• 19… Nb8 20. Nxb5 f6 21. Nf3 Bd7 22. a4 Na6 23. Rac1 Bb4 24. Qd3 Re6 25. Qb3 Bc6 26. Nc3 Rfe8 27. Re1 [0.39/18]
  • 19… Nxe5 20. dxe5 Be6 21. Qd3 d4 22. Qxd4 Qxd4 23. Rxd4 Rbb8 24. Ne4 h6 25. Rc1 Rfc8 26. b3 Rxc1+ 27. Bxc1 Rc8 28. Bb2 [0.57/18]
20. Nxb5 Ba6 21. a4 Ne4 22. Rdc1

Renews the threat of Ne5-c6.

22… Qe8

Topalov defuses the threat of Ne5-c6, but at the cost of leaving his c7-square unprotected.

23. Rc7!

Ambitious. Shredder 7 offers:

  • 23. Qd3 Nd6 24. Bd2 Nxb5 25. axb5 Qxb5 26. Qxb5 Bxb5 27. Rxa5 Rb7 28. Re1 f6 29. Nf3 [0.65/15]
  • 23. f3 Ng5 24. Bd2 Bf6 25. Bxa5 Bxb5 26. axb5 Qxb5 27. Qxb5 Rxb5 28. f4 Ne4 29. b4 [0.64/15]
  • 23. Rc2 Bd8 24. Rac1 Bxb5 25. axb5 Rxb5 26. f3 Nd6 27. Qd3 a4 28. Re2 Rb3 29. Qd1 [0.59/15]
23… Bd8 24. Ra7 +/-

Position after 24.Ra7.

24… f6?

In a difficult position Topalov lashes out. Analysis by Shredder:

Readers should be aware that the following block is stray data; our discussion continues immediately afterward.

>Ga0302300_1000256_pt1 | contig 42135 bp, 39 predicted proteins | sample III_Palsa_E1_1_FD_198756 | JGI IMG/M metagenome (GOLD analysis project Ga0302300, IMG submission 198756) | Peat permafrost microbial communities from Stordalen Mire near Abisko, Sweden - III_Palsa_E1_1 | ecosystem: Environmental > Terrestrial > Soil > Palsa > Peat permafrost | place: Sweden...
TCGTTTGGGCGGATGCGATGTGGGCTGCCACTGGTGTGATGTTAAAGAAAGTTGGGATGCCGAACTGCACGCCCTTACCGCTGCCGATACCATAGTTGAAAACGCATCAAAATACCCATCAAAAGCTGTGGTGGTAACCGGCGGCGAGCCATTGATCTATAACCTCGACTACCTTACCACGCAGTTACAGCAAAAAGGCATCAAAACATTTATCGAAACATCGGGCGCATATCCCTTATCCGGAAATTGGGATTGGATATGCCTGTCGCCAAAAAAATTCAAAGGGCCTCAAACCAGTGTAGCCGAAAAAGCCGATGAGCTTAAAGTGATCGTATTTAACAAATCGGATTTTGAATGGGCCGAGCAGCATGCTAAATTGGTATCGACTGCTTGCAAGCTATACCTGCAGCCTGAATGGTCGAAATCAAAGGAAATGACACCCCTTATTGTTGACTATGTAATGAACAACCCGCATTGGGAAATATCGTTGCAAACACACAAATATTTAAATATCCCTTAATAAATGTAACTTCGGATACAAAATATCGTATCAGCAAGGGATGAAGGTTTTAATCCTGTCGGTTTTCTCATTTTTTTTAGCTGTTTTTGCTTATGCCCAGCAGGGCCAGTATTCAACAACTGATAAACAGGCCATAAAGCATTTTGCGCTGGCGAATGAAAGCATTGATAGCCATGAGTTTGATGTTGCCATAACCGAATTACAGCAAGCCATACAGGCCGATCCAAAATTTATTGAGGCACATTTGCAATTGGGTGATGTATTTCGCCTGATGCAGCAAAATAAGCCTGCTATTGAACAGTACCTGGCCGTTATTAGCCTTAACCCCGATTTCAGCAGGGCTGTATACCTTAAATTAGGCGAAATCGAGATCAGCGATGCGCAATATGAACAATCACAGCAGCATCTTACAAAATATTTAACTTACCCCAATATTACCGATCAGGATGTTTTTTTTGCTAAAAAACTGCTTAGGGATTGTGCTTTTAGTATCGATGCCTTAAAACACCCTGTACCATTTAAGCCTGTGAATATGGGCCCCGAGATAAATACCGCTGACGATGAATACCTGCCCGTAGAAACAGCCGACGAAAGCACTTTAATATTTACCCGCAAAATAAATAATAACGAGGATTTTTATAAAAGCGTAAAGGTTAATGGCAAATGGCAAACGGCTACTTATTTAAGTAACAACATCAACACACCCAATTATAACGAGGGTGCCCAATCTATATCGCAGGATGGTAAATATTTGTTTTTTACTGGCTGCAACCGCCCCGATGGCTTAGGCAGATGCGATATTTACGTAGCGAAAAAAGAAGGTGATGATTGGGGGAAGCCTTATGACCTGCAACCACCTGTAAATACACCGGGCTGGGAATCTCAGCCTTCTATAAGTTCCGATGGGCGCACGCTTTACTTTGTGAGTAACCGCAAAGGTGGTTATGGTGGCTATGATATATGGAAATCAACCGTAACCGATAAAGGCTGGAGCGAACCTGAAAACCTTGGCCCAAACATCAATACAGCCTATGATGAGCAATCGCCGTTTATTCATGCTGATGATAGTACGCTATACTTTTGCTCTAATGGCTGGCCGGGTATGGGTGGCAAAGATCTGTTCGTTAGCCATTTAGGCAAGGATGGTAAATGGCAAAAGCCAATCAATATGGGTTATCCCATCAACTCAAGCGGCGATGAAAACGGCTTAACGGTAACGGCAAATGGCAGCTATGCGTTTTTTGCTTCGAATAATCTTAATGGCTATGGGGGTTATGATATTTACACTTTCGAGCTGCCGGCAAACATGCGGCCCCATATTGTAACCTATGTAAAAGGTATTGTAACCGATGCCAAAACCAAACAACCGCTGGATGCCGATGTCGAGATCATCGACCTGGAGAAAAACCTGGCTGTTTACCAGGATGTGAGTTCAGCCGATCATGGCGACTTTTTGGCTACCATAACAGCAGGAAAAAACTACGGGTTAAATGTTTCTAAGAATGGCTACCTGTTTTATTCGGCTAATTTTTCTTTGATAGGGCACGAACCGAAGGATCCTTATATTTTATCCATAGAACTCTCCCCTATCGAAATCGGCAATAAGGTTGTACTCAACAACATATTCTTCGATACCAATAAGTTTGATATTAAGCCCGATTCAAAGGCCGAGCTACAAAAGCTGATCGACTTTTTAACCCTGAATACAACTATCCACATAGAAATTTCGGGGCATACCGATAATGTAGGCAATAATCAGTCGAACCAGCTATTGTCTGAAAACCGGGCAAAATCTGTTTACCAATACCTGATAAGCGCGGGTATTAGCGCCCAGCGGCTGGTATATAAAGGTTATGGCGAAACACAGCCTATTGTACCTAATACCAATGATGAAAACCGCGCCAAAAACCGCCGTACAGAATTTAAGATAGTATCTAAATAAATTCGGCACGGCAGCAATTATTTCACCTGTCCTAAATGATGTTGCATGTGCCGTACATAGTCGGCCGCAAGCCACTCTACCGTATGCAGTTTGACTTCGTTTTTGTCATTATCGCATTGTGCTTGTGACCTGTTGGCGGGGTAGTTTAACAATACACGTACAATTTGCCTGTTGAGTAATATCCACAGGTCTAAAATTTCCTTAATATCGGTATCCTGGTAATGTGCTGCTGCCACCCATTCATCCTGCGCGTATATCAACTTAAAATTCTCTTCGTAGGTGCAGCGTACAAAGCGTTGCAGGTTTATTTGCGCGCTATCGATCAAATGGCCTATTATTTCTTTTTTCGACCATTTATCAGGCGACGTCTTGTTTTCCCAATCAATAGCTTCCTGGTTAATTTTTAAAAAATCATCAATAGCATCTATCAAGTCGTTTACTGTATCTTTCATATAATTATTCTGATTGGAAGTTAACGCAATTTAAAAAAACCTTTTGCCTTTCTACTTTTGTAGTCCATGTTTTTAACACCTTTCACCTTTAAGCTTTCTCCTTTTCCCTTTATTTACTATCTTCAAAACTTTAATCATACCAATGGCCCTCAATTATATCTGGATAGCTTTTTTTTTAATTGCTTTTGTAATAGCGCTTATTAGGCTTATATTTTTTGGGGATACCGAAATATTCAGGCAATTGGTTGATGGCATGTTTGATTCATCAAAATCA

• 24… Bxb5 25. axb5 Qxb5 26. Qxb5 Rxb5 27. Nd7 Re8 28. Re1 g5 29. Bc1 g4 30. Ra8 Kg7 31. h3 h5 32. hxg4 hxg4 33. Bg5 [0.80/18]
  • 24… g5 25. Bd2 Re6 26. Be3 f6 27. Nd3 Bxb5 28. axb5 Bb6 29. Ra6 Qxb5 30. R1xa5 Qd7 31. Ra4 Rfe8 32. Qh5 [0.83/18]
  • 24… Re6 25. Be3 f6 26. Qg4 Re7 27. Rxe7 Qxe7 28. Nc6 Qf7 29. f3 Bxb5 30. axb5 Nd6 31. b4 axb4 32. Ra7 Bc7 33. b6 [1.29/18]
  • 24… Nf6 25. Rxa6 Rxa6 26. Nc7 Bxc7 27. Qxa6 Nh5 28. Bd2 Bxe5 29. dxe5 Qxe5 30. Bc3 Qg5 31. Qxa5 Nf4 32. Kf1 [1.44/18]
25. Nd7 Rf7 26. Nxb6 Rxa7 27. Nxd5 Rd7 28. Ndc3
  • 28. Ndc7 Bxc7 29. Bxc7 Rxd4 30. Bxa5 Qa8 31. Nc7 Bxe2 32. Nxa8 Rd1+ 33. Rxd1 Bxd1 34. Nb6 Nc5 35. b4 Nxa4 36. Nc4 [2.39/15]
  • 28. Re1 Rxd5 29. Qxe4 Qxe4 30. Rxe4 Bxb5 31. axb5 Kf7 32. Bd2 f5 33. Re5 Rxd4 34. Bc3 Rd1+ 35. Kg2 g6 36. Rc5 Ke6 37. Rc6+ Rd6 38. b4 axb4 39. Rxd6+ Kxd6 40. Bxb4+ Ke5 [1.69/15]
  • 28. Qc4 Qf7 29. Ne3 g5 30. Bb8 Nd2 31. Qxf7+ Kxf7 32. Nd6+ Kg6 33. d5 Bb6 34. Rd1 Nf3+ 35. Kg2 Be2 36. Rc1 Ne5 37. Kg1 Nf3+ 38. Kh1 Ne5 39. Nec4 Bxc4 [1.58/15]
28… Rxd4?

Creating complications, but if White keeps a cool head he should be fine.

  • 28… Re7 29. Qc4+ Kh8 30. Nd5 Re6 31. Ndc7 Bxc7 32. Qxc7 Nxf2 33. Kxf2 g5 34. Bd6 Re2+ 35. Kf1 [2.98/18]
  • 28… f5 29. Re1 Re7 30. Qc4+ Kh8 31. Nd5 Qg8 32. b3 Rf7 33. f3 Nf6 34. Nxf6 Bxf6 35. Bd2 [3.26/18]
  • 28… Nd6 29. Bxd6 Qxe2 30. Nxe2 Bxb5 31. axb5 Rxd6 32. Ra4 Kf7 33. f4 Rd5 34. Nc3 Rd7 35. d5 f5 36. b4 axb4 37. Rxb4 Ba5 [3.27/18]